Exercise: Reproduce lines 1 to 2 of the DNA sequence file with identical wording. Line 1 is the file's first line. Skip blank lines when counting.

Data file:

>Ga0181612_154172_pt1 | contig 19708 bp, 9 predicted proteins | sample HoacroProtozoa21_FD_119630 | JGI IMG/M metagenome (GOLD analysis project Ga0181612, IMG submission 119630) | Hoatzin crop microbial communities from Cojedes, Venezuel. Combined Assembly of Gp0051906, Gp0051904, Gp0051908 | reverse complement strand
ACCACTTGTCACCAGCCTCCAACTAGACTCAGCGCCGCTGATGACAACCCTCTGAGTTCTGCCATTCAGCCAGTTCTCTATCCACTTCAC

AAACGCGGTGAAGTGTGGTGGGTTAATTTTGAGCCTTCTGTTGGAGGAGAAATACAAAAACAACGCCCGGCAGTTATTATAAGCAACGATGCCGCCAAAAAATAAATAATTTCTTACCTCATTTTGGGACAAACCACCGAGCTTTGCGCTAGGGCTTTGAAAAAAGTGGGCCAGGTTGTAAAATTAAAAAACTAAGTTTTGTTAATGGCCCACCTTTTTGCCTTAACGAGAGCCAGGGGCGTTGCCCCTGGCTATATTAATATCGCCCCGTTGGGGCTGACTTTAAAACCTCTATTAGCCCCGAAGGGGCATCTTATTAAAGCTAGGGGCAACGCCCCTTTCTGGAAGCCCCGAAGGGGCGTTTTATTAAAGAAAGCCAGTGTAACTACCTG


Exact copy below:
>Ga0181612_154172_pt1 | contig 19708 bp, 9 predicted proteins | sample HoacroProtozoa21_FD_119630 | JGI IMG/M metagenome (GOLD analysis project Ga0181612, IMG submission 119630) | Hoatzin crop microbial communities from Cojedes, Venezuel. Combined Assembly of Gp0051906, Gp0051904, Gp0051908 | reverse complement strand
ACCACTTGTCACCAGCCTCCAACTAGACTCAGCGCCGCTGATGACAACCCTCTGAGTTCTGCCATTCAGCCAGTTCTCTATCCACTTCAC